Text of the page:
Russians favored in wrestling at London Summer Olympics
Russia has long been dominant in wrestling at past Olympic Games and is expected to do so again this summer in London. But the US and other nations will be medal contenders, as well.
The Americans held serve on their home soil, beating their longtime rivals 4-3, but expect a different theme when the action moves to London this summer.
Russia takes wrestling as seriously as any nation in the world and often dominates in the Olympics. The country won three freestyle gold medals in Athens, three more in Beijing and could match that haul again at the London Games.
"For Russian standards, this is probably a lower team than they've had. But make no mistake. They're very, very good," U.S. national freestyle coach Zeke Jones said.
Iran's medal contenders include 2011 world champions Mehdi Taghavi Kermani at 66 kilograms and Reza Yazdani at 96 kg. Hassan Rahimi also could push for gold at 55 kg, especially now that Viktor Lebedev is uncertain for London after he was upset in the recent Russian Nationals.
Azerbaijan has a pair of freestyle gold contenders in Yabrail Hasanov and Sharif Sharifov, along with reigning Greco-Roman champion Ravshan Bayramov at 55 kg.
No country in the world qualified more wrestlers than the United States, which will compete for 17 of the 18 gold medals up for grabs at the ExCel Centre from Aug. 5-12.
But the Americans have just one favorite, Jordan Burroughs, and there's a possibility the U.S. could bring home only one wrestling gold medal for the third straight games.
Burroughs, who won two NCAA titles at Nebraska, made a smooth transition to freestyle wrestling last year and won the world championship in Istanbul. The New Jersey native is the popular pick to win at 74 kg, which could see a world-championship rematch between Burroughs and Iran's Sadegh Goudarzi.
Former Iowa State star Jake Varner, heavyweight Tervel Dlagnev and Pennsylvania native Jake Herbert also are medal contenders, but none of them are expected to bring home the gold.
Jones said one of the strengths of the American team is it's much more experienced than it has been in recent years.
"I just think the expectations of the program are always high," he said. "We want to do well. Each guy is capable of winning a gold medal. We've really been able to do everything we need to to be ready."
Perhaps the most stunning result of the recent world championships was Cuban Mijain Lopez losing to Turkey's Riza Kayaalp in the Greco-Roman heavyweight final.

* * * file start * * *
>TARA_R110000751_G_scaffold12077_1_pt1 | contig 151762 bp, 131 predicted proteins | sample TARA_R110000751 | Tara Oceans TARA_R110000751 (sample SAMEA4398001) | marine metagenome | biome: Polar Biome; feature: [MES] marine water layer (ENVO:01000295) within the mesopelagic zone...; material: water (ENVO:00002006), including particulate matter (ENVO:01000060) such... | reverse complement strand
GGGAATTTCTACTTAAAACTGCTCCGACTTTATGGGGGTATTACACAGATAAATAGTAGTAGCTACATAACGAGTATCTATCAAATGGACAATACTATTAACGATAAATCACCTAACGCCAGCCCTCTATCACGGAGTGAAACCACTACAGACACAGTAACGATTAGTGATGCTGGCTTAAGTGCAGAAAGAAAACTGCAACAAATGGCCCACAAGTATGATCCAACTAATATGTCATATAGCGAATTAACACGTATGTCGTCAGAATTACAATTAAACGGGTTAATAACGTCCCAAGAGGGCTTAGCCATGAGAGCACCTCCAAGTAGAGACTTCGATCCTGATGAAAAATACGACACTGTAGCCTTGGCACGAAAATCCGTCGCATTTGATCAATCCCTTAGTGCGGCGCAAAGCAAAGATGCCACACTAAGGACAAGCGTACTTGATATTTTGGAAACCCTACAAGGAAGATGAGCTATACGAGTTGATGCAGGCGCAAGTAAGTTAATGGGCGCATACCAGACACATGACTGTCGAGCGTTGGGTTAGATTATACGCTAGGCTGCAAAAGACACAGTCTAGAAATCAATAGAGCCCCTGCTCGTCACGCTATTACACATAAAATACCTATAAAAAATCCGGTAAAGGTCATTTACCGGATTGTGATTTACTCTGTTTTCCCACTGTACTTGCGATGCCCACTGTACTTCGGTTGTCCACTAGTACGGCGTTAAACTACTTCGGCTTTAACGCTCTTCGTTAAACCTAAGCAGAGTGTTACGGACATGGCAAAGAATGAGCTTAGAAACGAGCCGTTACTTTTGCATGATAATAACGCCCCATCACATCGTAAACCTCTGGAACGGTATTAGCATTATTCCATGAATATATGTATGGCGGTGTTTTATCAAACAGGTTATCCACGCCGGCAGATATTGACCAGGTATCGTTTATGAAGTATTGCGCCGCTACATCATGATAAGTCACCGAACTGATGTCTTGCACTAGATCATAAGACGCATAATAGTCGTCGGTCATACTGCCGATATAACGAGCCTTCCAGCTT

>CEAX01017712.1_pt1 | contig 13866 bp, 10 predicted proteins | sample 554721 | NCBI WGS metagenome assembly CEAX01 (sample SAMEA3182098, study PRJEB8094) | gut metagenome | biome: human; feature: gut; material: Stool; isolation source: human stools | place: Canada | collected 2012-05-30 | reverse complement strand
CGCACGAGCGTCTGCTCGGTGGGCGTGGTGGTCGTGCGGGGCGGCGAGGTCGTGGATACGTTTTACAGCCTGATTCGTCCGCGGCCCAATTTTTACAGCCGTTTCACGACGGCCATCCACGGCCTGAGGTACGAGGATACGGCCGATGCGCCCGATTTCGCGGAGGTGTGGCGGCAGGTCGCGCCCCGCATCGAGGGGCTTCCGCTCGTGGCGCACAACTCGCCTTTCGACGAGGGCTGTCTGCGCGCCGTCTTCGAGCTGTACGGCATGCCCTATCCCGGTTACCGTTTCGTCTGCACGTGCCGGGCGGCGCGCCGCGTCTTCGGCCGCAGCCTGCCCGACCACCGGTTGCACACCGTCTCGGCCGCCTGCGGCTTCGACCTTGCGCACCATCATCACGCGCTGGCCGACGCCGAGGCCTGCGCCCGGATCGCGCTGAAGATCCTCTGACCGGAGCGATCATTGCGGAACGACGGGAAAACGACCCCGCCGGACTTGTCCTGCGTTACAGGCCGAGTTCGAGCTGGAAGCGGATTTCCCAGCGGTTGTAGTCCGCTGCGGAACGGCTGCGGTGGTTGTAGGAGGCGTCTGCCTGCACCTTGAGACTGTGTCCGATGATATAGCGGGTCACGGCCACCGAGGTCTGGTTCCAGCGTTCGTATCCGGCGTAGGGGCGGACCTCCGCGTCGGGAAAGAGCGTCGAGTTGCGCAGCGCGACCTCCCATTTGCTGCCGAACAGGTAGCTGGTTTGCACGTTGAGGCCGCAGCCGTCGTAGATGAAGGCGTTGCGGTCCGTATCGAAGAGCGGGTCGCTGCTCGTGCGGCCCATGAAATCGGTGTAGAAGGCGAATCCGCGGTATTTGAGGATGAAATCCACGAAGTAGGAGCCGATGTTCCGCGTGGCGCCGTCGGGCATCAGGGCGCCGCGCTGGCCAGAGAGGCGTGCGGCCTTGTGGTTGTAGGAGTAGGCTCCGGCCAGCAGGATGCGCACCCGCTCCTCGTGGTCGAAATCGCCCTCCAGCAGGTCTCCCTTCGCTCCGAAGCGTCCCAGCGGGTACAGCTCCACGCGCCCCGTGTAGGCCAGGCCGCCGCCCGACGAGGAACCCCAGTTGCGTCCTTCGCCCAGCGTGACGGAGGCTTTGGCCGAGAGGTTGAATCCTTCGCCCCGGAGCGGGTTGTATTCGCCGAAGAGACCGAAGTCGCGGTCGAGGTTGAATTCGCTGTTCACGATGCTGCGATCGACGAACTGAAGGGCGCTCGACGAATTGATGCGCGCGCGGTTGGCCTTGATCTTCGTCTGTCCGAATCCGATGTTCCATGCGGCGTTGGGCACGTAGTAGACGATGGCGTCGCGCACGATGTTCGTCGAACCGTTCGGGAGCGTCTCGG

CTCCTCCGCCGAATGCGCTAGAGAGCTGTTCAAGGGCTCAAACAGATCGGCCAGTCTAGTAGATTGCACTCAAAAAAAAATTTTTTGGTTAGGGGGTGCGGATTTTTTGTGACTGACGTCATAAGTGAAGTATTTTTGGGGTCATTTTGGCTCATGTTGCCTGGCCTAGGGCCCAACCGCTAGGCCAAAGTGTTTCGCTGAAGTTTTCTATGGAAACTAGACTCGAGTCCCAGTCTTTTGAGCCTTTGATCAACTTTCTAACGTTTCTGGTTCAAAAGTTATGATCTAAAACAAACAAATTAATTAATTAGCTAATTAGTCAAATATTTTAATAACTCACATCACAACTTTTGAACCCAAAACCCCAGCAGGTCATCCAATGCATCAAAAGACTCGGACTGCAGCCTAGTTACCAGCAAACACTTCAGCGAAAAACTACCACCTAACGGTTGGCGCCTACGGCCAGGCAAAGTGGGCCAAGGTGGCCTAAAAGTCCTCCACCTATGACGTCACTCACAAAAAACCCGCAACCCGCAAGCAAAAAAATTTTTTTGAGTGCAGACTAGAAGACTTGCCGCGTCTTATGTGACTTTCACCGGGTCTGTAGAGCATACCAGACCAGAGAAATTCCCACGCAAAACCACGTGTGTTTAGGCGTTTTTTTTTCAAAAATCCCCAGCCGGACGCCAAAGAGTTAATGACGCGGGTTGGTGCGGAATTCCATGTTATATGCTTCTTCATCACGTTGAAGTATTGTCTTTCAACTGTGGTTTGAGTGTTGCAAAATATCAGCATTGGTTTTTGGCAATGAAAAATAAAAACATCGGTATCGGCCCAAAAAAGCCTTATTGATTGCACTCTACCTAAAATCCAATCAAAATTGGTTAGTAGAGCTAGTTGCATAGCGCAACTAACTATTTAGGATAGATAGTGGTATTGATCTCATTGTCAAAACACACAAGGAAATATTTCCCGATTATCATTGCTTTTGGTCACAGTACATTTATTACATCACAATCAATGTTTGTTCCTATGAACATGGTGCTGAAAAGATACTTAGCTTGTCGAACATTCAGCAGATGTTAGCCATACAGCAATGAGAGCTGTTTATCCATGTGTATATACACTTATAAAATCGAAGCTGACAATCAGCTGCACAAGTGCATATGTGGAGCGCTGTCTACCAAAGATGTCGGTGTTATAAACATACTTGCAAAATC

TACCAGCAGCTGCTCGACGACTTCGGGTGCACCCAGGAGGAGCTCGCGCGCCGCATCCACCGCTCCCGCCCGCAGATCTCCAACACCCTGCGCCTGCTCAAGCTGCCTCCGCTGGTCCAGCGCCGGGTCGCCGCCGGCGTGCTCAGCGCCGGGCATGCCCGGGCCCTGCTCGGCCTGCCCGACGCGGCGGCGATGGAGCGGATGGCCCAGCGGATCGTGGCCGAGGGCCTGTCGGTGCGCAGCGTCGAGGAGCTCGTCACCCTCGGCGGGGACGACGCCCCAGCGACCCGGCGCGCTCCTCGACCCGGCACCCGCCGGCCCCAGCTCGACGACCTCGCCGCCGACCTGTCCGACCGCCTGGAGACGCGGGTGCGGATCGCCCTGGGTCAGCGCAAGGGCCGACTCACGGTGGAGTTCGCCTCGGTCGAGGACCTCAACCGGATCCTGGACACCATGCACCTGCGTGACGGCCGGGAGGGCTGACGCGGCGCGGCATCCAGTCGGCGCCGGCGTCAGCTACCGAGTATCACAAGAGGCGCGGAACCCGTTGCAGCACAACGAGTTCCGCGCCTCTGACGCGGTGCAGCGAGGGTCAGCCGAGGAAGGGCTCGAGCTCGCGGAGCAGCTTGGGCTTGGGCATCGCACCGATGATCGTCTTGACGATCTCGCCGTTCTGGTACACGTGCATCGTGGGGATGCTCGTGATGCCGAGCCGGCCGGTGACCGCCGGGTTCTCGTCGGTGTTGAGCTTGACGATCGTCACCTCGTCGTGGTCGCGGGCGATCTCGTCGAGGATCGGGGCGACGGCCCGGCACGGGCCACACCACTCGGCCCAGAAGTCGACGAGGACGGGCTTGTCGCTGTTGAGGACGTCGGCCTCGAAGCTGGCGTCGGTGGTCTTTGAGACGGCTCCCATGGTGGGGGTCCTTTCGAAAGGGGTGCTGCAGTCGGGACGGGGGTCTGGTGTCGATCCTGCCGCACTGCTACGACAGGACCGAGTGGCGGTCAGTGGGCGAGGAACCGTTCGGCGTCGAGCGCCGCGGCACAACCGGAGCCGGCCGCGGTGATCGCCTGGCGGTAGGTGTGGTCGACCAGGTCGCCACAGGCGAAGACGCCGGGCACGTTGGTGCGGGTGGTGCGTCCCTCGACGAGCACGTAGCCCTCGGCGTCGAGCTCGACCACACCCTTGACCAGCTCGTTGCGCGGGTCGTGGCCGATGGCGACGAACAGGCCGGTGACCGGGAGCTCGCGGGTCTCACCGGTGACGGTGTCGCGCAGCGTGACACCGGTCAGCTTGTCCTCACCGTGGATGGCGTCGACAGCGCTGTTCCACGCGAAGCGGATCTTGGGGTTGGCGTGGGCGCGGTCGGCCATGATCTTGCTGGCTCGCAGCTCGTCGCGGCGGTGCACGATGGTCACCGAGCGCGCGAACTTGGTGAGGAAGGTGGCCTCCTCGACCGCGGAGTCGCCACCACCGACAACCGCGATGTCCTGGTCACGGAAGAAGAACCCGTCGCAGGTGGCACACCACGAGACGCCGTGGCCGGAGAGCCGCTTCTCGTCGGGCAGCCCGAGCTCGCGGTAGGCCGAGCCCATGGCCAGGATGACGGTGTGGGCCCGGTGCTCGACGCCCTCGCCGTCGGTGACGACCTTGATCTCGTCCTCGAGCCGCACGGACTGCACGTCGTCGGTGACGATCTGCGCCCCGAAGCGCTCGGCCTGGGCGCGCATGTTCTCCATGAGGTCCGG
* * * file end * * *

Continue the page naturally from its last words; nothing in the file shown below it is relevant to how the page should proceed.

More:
Lopez won gold in Beijing and is about as big of a favorite as there will be in London. If he happens to run into Kayaalp again, it should be among the most compelling matches in London.
On the women's side, Japan figures to dominate much like it did in Athens and Beijing.
Two-time defending gold medalists Saori Yoshida (55kg) and Kaori Icho (63kg) are heavy favorites in their respective weight classes. Yoshida would equal Russian great Aleksandr Karelin's 12 international titles if she wins in London, while Icho is hoping for a third gold to go along with a staggering seven world championships.
Canadian Tonya Verbeek, who's spent much of her career in Yoshida's shadow, will again try to overtake the world's best at 55 kg. Icho's main competition could be Hungary's Marianna Sastin, though the Americans are high on Russian-born Elena Pirozhkova, who grew up in Greenfield, Mass.
Japan might also take gold at 48 kg, with six-time world champion Hitomi Obara Sakamoto competing in her first Olympics.
None of the Russian female wrestlers are favored to win. But Russia is still expected to fly back from London with more wrestling medals than anyone else.
Gold: Hassan Rahimi, Iran
Silver: Radoslav Vellikov Marinov, Bulgaria
Bronze: Daulet Niyazbekow, Kazakhstan; Mihan Jaburyan, Armenia
Gold: Besik Kudukhov, Russia
Silver: Franklin Gomez, Puerto Rico
Bronze: Dauren Zhumgaziev, Kazakhstan; Yowlys Bonne Rodriguez, Cuba
Gold: Mehdi Taghavi, Iran
Silver: Yabrail Hasanov, Azerbaijan
Bronze: Ali Shabanov, Belarus; Sushil Kumar, India
Gold: Jordan Burroughs, United States
Silver: Davit Khutsishvili, Georgia
Bronze: Ashraf Aliev, Azerbaijan; Sadegh Goudarzi, Iran
Gold: Sharif Sharifov, Azerbaijan
Silver: Ehsan Lashgari, Iran
Bronze: Ibragim Aldatov, Ukraine; Dato Marsagishvili, Georgia
Gold: Reza Yazdani, Iran
Silver: Serhat Balci, Turkey
Bronze: Khetag Gazumov, Azerbaijan; Jake Varner, United States
Gold: Beylal Makhov, Russia
Silver: Aleksey Shemarov, Belarus
Bronze: Tervel Dlagnev, United States; Chuluunbat Jargalsaikhan, Mongolia
Gold: Ravshan Bayramov, Azerbaijan
Silver: Hamid Soryan, Iran
Bronze: Gyu-Jin Choi, Korea; Elbek Tazhyiev, Belarus
Gold: Omid Noroozi, Iran
Silver: Almat Kebispayev, Kazakhstan
Bronze: Zaur Kuramagomedov, Russia; Ivo Angelov, Bulgaria
Gold: Manuchar Tskhadia, Georgia
Silver: Saeid Mourad Abdvali, Iran
Bronze: Justin Lester, United States; Steeve Guenot, France
Gold: Roman Vlasov, Russia
Silver: Selcuk Cebi, Turkey
Bronze: Arsen Julfalakyan, Armenia; Neven Zugaj, Croatia
Gold: Damian Janikowski, Poland
Silver: Almin Selimov, Belarus
Bronze: Alan Khugaev, Russia; Rami Hietaniemi, Finland
Gold: Amir Aliakbari, Iran
Silver: Cenk Ildem, Turkey
Bronze: Jimmy Lidberg, Sweden; Mohamad Abd El Fatah, Egypt
Gold: Mijain Lopez, Cuba
Silver: Nurmakhan Tinaliev, Kazakhstan
Bronze: Riza Kayaalp, Turkey; Dremiel Byers, United States
Gold: Carol Huynh, Canada
Silver: Hitomi Obara Sakamoto, Japan
Bronze: Clarissa Chun, United States, Maria Stadnyk, Azerbaijan
Gold: Saori Yoshida, Japan
Silver: Ida-Theres Nerell, Sweden
Bronze: Tonya Verbeek, Canada, Kum-Ok Han, North Korea
Gold: Kaori Icho, Japan
Silver: Henna Johansson, Sweden
Bronze: Elena Pirozhkova, United States, Marianna Sastin, Hungary
Gold: Stanka Zlateva Hristova, Bulgaria
Silver: Ekaterina Bukina, Russia
Bronze: Vasilisa Marzaliuk, Belarus; Jiao Wang, China